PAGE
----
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“Where is the Peace Dividend? Examining the Final Report to Congress of the Commission on Wartime Contracting”

Committee On Oversight & Government Reform

Chairman Darrell Issa – Preview Statement – October 4, 2011 – Today we welcome Congressman Christopher Shays – a former member of this committee, Mr. Michael Thibault, who co-chaired the commission’s work with Congressman Shays, and other members of the Commission on Wartime Contracting. In August, they released a final report with alarming findings about waste and abuse that occurred in Iraq and Afghanistan.

Over the course of 2 years, the Commission has conducted 25 hearings, issued 5 Special Reports and 2 Interim reports. Its Final Report presents a sobering view of waste and fraud in the War on Terror. An estimated $1.25 trillion has been spent on operations in Iraq and Afghanistan. The report estimates that since 2002, the Defense Department has spent $206 billion of this in contract obligations to support wars in Iraq and Afghanistan.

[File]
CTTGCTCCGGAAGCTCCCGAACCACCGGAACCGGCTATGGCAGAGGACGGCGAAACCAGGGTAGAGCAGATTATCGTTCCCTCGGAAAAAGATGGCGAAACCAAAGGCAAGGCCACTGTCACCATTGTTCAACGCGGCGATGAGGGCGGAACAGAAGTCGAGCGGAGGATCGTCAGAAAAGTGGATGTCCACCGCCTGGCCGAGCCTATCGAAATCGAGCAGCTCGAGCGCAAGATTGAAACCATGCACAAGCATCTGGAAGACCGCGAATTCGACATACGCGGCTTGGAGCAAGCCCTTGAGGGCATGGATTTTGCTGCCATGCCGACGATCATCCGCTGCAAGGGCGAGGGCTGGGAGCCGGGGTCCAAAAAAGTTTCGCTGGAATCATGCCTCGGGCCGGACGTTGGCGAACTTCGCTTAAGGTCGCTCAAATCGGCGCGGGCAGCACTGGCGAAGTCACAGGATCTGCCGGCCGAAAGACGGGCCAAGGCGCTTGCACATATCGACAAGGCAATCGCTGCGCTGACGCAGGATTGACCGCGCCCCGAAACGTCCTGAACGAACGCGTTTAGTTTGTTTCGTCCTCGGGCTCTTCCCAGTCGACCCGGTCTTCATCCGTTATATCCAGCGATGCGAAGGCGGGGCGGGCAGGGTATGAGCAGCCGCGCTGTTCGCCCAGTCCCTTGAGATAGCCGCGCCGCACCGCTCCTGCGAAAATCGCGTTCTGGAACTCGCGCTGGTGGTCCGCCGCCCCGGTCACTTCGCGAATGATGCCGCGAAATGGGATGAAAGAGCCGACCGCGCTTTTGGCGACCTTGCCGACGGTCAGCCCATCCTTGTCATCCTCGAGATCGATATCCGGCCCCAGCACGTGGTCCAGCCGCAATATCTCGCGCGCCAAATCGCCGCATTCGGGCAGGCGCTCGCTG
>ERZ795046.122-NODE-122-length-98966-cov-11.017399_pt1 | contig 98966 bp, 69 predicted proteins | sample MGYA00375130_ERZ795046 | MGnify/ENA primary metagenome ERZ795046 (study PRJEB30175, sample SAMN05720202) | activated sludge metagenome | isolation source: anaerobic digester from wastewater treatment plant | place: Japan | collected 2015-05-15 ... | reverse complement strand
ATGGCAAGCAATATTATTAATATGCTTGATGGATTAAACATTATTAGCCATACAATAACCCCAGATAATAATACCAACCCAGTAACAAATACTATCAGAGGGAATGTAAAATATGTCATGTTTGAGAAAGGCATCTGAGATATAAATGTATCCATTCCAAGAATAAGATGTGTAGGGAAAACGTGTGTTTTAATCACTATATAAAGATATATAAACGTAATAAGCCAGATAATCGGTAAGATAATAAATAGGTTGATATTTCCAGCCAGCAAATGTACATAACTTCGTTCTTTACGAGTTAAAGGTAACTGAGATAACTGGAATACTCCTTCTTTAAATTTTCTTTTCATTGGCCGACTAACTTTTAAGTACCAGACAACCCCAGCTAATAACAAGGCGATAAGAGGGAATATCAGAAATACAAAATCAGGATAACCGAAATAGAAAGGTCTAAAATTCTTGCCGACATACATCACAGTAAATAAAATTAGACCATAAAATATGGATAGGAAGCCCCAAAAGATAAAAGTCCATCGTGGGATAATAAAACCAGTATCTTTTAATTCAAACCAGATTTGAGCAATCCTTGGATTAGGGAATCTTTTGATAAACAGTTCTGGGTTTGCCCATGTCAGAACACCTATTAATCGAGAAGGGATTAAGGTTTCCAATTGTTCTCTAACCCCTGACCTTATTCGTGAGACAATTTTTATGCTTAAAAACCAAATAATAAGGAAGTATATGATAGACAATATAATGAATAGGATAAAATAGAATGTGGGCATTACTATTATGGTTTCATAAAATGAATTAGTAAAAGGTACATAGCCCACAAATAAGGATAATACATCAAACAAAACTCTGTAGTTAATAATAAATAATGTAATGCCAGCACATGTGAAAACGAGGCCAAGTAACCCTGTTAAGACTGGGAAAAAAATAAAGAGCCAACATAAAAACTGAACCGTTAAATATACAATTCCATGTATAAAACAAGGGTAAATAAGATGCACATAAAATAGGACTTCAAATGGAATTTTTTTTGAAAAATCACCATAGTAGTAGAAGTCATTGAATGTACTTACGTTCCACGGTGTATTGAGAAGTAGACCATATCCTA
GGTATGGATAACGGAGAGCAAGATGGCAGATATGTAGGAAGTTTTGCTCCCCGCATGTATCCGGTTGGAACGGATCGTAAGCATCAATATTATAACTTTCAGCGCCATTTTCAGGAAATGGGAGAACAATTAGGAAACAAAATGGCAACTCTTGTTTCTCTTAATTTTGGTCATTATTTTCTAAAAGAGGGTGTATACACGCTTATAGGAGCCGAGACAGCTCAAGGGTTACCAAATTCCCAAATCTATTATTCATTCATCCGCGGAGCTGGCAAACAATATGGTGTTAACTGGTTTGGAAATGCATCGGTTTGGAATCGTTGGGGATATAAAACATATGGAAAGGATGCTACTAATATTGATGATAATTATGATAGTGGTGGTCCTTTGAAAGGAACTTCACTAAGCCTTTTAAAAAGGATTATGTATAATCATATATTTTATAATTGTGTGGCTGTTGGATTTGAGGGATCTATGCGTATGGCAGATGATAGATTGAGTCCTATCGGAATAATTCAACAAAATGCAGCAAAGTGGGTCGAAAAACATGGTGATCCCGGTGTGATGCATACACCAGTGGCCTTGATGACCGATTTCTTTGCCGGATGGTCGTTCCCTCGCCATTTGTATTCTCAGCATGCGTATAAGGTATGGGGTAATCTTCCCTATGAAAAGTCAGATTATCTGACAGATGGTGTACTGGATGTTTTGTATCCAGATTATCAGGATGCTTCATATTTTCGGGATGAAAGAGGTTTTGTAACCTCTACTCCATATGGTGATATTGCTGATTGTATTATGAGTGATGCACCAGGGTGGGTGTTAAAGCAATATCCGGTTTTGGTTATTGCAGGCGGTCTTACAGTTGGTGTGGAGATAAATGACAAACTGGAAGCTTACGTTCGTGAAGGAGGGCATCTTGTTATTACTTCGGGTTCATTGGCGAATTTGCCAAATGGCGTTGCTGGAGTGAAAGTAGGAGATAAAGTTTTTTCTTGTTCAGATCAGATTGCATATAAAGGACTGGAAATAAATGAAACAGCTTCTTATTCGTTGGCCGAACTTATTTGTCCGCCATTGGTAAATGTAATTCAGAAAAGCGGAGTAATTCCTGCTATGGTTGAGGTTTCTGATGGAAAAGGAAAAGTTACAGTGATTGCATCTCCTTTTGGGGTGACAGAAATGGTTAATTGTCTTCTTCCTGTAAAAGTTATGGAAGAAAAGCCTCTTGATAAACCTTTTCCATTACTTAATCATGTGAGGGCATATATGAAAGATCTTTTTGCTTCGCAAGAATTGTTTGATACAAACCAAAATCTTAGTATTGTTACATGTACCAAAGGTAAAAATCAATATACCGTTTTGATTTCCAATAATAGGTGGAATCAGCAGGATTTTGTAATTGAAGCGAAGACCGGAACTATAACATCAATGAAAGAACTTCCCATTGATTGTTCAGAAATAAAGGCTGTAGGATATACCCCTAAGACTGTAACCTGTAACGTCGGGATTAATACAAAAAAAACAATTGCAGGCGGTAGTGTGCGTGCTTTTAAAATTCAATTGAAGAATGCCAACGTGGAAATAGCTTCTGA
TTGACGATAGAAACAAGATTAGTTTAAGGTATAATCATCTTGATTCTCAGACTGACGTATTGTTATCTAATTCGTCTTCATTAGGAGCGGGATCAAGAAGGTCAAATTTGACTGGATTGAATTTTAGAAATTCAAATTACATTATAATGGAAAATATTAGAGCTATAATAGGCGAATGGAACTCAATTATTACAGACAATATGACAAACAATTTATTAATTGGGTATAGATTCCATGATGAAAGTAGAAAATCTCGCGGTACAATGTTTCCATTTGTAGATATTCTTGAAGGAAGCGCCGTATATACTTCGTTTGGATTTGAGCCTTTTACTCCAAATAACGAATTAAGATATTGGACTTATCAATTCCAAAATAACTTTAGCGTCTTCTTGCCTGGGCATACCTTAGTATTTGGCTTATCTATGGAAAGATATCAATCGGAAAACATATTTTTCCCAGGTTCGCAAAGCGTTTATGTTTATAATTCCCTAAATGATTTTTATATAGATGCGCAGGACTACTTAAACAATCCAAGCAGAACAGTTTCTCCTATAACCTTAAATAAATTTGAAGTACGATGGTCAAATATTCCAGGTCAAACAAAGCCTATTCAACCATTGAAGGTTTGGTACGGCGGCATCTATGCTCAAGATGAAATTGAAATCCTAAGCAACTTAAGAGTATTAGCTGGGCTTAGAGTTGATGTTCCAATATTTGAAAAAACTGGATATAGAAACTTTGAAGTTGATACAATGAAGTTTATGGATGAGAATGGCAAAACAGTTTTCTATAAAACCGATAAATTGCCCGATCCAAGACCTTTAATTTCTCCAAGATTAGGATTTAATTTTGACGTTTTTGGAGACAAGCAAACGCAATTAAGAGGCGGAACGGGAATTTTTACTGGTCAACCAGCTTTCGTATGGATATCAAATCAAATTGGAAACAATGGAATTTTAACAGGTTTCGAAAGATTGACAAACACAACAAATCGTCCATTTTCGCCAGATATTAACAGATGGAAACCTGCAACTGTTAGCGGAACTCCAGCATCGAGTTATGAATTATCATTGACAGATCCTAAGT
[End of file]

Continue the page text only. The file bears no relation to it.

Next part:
At least $31 billion, and possibly as much as $60 billion, has been lost to contract waste and fraud. It is appropriate for the commission and congress to assess these costs and the reasons so much taxpayer money has been squandered to waste and fraud.